sui­cide squad

DC’s Dirty Dozen

SFX: The Sci-Fi and Fantasy Magazine - - Reviews -

Sui­cide Squad is faced with a task that prob­a­bly even the hard­est, cra­zi­est or most bru­tal mem­bers of the tit­u­lar su­pervil­lain team would think twice about tak­ing on. It has to re­as­sure fans of DC comic book movies that their uni­verse can be just as cre­atively fun as the com­pe­ti­tion, while at the same time jug­gling an en­sem­ble that’s packed more densely than a tube car­riage at rush hour.

For­tu­nately, in David Ayer (End Of Watch, Fury) it has some­one with pas­sion and an­ar­chic hu­mour to go with the style. Act­ing as both writer and di­rec­tor here, he’s largely able to wran­gle to­gether Hol­ly­wood heavy­weights such as Will Smith, ris­ing stars in­clud­ing Mar­got Rob­bie and Joel Kin­na­man, and an as­sorted batch of lu­natics, badasses and beasts, with­out any of them dom­i­nat­ing so com­pletely that it feels un­even. Smith’s Dead­shot, Rob­bie’s Har­ley Quinn, and to a lesser de­gree, Jared Leto’s pimped-out ver­sion of the Joker take some of the fo­cus, but there’s enough ma­te­rial to go around, with a par­tic­u­larly tough per­for­mance from Vi­ola Davis as the gov­ern­ment of­fi­cial who brings them to­gether.

Com­pared to the growl­ing, gri­mac­ing world of Bat­man V Su­per­man, Sui­cide Squad at least lets the bad guys be colour­ful and en­ter­tain­ing, with Rob­bie a gig­gly de­light and Smith more en­gaged and quippy than he’s been for a while. Ayer also lets the sound­track do some of the heavy lift­ing, with the mu­si­cal ac­com­pa­ni­ment skip­ping be­tween the likes of Queen, The Rolling Stones and Lil’ Wayne with wild aban­don: this is a di­rec­tor who un­der­stands how to put his mark on a movie.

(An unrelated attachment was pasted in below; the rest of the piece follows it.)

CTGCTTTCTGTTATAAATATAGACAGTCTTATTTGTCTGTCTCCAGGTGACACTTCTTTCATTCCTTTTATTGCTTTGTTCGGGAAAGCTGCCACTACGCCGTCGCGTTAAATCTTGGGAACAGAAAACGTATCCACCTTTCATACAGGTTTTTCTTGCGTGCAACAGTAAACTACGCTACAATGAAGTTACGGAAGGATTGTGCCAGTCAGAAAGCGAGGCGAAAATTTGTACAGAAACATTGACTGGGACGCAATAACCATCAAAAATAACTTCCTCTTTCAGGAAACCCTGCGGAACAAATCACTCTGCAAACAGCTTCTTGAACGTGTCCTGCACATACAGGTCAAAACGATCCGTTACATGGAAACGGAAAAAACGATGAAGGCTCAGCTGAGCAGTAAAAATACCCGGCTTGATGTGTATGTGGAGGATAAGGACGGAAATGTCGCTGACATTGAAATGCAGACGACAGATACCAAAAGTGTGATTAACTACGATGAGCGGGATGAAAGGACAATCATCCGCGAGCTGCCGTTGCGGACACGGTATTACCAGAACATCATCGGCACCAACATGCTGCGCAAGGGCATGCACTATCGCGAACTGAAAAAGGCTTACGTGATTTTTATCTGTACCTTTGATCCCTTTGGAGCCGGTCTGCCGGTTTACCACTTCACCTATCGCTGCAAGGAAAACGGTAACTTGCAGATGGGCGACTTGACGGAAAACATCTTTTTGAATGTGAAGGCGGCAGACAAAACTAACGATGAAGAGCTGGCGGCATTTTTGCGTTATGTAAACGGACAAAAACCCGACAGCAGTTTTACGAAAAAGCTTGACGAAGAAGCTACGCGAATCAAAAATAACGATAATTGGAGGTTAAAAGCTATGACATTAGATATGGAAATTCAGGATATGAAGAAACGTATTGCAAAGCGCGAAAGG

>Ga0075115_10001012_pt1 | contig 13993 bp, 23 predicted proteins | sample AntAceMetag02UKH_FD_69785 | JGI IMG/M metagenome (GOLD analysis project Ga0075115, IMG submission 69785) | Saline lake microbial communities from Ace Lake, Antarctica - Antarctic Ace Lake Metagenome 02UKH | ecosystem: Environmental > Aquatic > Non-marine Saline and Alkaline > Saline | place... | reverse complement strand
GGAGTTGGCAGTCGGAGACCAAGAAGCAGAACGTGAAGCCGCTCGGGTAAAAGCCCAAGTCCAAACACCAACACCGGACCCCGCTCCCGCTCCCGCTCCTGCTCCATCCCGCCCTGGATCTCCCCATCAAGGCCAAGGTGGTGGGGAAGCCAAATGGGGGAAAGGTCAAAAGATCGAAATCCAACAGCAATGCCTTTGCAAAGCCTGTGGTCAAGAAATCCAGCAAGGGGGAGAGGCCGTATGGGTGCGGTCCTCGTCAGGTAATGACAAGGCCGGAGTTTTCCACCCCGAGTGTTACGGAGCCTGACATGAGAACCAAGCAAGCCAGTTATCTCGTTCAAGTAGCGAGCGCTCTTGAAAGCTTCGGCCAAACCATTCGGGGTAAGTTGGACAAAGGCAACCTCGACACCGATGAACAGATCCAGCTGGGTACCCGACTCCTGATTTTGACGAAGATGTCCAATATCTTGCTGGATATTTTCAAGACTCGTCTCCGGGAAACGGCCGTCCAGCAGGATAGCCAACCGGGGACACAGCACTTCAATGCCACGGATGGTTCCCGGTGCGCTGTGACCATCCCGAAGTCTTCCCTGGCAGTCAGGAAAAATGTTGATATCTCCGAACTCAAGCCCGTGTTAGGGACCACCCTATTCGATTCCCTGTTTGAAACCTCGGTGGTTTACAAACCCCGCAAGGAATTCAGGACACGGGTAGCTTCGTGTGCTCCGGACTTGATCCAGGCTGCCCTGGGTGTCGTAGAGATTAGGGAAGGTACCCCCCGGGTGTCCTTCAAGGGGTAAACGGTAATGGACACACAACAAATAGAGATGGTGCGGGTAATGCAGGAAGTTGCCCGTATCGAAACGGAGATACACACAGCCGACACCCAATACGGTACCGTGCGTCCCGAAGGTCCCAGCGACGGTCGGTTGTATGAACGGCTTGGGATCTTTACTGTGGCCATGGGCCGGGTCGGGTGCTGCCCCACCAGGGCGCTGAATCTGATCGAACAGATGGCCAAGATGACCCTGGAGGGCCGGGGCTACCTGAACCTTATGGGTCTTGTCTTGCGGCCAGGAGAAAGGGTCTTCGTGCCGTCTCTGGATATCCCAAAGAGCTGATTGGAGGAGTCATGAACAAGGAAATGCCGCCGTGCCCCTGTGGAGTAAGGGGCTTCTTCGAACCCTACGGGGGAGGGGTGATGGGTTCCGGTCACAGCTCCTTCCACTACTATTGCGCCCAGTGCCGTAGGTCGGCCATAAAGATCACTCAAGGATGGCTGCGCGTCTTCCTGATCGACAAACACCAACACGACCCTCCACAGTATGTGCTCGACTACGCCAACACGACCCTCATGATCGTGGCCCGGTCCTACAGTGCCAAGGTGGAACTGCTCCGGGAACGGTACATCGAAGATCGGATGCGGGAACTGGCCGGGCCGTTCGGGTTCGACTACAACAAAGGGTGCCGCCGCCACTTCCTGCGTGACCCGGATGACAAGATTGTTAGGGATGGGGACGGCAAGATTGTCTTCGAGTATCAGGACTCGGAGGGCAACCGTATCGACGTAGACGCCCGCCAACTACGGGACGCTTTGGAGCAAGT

What he can’t do, how­ever, is com­pletely over­come some of the more an­noy­ing tropes of the genre. The early meet-the-team se­quence, de­spite some en­joy­able mo­ments, feels like it could in­clude Cap­tain Ex­po­si­tion as part of the col­lec­tive, with the line-up and the mis­sion ex­plained sev­eral times and every point ham­mered home. And when the gang fi­nally hits the streets of Mid­way City to con­front the big threat, it’s just an­other CGI-heavy bat­tle boast­ing a big glow­ing thing and an army of weird crea­tures that look like they’ve waltzed out of a ’70s episode of Doc­tor Who.

Sui­cide Squad doesn’t com­pletely over­come the is­sues that the DC cin­e­matic uni­verse has ex­pe­ri­enced so far, then, but this is def­i­nitely a con­fi­dent step in the right di­rec­tion, and if fu­ture di­rec­tors are al­lowed to take the gloves off things can only im­prove from here on out. James White

Def­i­nitely a step in the right di­rec­tion

The Women’s In­sti­tute im­me­di­ately re­alised the room had been dou­ble-booked.

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